Every guy, at some point in his life, dreamed of becoming a famous Hollywood actor. To live a life of great wealth, attend extravagant parties, hang out with models and beautiful actresses and see your face on the big screen. It is upon this very fantasy that the hit HBO original series Entourage was created, to allow viewers to live out their fantasy through the show’s fictional protagonist Vincent Chase, an average guy from Queens who suddenly rises to stardom. The show was a kind of parody of Hollywood, with many famous celebrities playing fictionalised versions of themselves. Throughout the show’s eight season run, Vinny and his entourage navigated this treacherous landscape, full of loud mouthed agents, egotistical studio heads and sex crazed party animals. Now, four years after the show concluded, the entire cast returns for a feature length film, written and directed by the series’ creator Doug Ellin.
The movie picks up right after the series’ end, with a recently divorced (after a nine day marriage) Vincent Chase (Adrian Grenier) partying on a yacht with his entourage, consisting of Eric “E” Murphy (Kevin Connolly), Salvatore “Turtle” Assante (Jerry Ferrara) and Vince’s half-brother Johnny “Drama” Chase (Kevin Dilon). Vince’s ex agent and current movie studio head Ari Gold (Jeremy Piven) asks Vince to star in his next high profile movie, something Vince agrees to do only if he can also direct. Unfortunately, Vince’s directorial debut goes way over budget, forcing Vince and Ari to seek further financial aid from rich Texan investor Larsen McCredle (Billy Bob Thornton), and his jackass son Travis (Haley Joel Osmond). Other storylines include Turtle’s attempts to romance female MMA fighter Ronda Rousey, Eric’s relationship with his pregnant ex Sloan (Emmanuelle Chriqui) and Drama’s continuing quest to become a legitimate actor like his little brother.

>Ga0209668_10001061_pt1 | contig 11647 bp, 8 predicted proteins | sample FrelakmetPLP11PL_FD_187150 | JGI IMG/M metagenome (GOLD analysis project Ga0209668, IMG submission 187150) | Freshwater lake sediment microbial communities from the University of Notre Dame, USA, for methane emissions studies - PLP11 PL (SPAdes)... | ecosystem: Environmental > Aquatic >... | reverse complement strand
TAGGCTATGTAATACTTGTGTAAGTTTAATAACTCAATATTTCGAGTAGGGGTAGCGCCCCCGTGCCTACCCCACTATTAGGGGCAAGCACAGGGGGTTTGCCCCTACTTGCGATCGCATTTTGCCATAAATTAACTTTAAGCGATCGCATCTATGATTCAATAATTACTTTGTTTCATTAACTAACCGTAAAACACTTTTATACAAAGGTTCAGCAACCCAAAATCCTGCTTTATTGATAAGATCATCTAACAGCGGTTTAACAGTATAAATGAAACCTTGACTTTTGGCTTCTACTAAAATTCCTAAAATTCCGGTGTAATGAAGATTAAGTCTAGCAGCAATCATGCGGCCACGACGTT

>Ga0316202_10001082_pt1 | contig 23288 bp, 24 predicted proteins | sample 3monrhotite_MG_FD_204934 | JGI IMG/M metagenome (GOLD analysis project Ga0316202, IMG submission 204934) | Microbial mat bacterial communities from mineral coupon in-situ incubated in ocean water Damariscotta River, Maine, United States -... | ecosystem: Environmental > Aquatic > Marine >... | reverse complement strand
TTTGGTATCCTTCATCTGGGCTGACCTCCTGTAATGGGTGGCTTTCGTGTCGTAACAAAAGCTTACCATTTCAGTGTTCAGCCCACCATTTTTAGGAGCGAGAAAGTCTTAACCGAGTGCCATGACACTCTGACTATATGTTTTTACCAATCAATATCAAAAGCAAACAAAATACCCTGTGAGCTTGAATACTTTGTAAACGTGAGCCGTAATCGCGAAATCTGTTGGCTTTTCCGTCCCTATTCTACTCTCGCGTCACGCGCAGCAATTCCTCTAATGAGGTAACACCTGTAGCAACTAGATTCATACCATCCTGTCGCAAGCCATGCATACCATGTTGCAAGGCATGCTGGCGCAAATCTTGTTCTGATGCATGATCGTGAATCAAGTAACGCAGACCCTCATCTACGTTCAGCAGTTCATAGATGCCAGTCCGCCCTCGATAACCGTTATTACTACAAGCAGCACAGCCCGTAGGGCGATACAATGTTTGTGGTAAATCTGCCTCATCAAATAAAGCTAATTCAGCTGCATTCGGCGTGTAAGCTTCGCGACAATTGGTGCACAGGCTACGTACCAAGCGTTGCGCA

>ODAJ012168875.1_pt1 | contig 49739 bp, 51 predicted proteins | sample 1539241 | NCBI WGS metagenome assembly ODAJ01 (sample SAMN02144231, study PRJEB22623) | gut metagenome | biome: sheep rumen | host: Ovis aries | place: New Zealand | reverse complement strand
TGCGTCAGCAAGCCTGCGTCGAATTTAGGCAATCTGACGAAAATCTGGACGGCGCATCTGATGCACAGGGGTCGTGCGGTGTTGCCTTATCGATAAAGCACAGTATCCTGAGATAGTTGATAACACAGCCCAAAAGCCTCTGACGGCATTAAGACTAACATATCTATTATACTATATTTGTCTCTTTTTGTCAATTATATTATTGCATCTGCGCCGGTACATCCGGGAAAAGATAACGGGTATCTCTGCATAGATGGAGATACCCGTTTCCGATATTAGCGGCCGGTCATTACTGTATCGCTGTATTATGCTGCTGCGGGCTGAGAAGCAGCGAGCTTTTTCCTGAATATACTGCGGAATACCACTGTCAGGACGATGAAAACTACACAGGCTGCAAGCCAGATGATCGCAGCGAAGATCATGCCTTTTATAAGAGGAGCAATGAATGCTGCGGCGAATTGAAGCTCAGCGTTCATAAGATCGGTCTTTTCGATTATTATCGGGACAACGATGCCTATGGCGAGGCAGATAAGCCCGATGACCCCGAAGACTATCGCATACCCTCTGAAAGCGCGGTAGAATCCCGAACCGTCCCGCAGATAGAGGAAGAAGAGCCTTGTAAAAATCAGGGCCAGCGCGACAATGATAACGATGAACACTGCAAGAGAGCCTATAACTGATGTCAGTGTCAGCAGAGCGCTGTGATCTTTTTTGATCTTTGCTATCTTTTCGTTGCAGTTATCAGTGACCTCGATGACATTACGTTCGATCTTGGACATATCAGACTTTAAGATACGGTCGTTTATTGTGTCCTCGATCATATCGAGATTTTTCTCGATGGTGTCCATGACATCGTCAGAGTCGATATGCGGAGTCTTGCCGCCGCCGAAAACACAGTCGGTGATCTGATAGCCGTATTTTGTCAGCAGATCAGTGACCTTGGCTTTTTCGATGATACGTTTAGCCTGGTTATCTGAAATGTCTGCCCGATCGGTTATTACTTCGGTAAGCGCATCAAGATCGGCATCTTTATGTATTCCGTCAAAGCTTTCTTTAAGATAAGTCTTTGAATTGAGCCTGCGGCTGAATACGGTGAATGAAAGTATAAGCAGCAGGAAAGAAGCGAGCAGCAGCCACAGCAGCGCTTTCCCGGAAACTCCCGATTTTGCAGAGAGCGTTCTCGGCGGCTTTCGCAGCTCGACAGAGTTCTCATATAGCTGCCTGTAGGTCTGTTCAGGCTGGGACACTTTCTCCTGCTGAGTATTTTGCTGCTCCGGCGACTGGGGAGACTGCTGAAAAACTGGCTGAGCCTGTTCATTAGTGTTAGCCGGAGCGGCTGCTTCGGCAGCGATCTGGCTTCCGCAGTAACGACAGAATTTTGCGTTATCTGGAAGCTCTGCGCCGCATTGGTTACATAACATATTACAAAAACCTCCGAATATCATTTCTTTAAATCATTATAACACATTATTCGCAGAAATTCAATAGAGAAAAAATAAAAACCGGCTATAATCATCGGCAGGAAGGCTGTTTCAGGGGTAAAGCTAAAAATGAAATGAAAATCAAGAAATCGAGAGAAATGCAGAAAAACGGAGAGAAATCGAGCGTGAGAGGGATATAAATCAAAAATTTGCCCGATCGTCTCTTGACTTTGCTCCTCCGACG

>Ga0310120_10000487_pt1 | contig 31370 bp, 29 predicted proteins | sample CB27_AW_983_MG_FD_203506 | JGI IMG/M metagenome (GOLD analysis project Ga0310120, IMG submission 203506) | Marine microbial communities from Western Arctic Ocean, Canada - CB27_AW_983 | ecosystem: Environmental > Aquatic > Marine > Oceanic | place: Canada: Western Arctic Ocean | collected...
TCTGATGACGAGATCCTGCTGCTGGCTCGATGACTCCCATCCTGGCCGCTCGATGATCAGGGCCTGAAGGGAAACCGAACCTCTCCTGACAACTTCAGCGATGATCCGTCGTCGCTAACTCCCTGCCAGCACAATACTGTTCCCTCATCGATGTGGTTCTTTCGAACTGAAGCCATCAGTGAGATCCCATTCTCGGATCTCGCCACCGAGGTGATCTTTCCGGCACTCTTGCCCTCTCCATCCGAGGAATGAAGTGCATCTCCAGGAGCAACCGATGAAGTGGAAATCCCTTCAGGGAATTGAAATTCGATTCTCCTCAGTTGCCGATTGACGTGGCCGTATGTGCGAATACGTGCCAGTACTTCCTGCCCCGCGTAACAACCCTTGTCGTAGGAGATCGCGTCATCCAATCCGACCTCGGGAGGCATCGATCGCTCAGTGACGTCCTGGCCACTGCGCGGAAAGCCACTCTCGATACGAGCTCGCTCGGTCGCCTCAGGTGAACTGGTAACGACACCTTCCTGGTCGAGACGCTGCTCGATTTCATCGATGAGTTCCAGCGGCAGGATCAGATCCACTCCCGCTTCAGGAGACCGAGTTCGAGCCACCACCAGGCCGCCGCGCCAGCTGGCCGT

I watched the whole eight year run of Entourage when it aired on HBO and really enjoyed the first couple of seasons. I’ll admit, the first 15 minutes or so of this film got me a little excited. I was actually happy to once again see the characters I spent eight years watching on my TV screen. I began to remember why I liked the guys, and why I appreciated the show’s particular sense of humor and atmosphere of masculine bravado. Unfortunately, that feeling ended pretty quickly when I began to remember why all those things got old and even annoying in the show’s concluding seasons. I’m tired of seeing Eric constantly screw up his romantic relationships for stupid reasons; I’m tired of seeing Drama fall flat on his face during auditions. I’m tired of seeing Turtle try to get with a girl that’s way out of his league and I’m tired of seeing Vincent Chase get showered with praise for wooden performances in movies that look like absolute trash. All of these things happened every season on Entourage and, wouldn’t you know it, they’re in the movie as well. It’s a little sad that they didn’t even try to do anything different for the movie. This really doesn’t even feel like a movie, more like three episodes of the show airing back to back. Even the celebrity cameos, which were some of the best moments of the show, feel lazy and forced here and only a couple did so much as make me chuckle.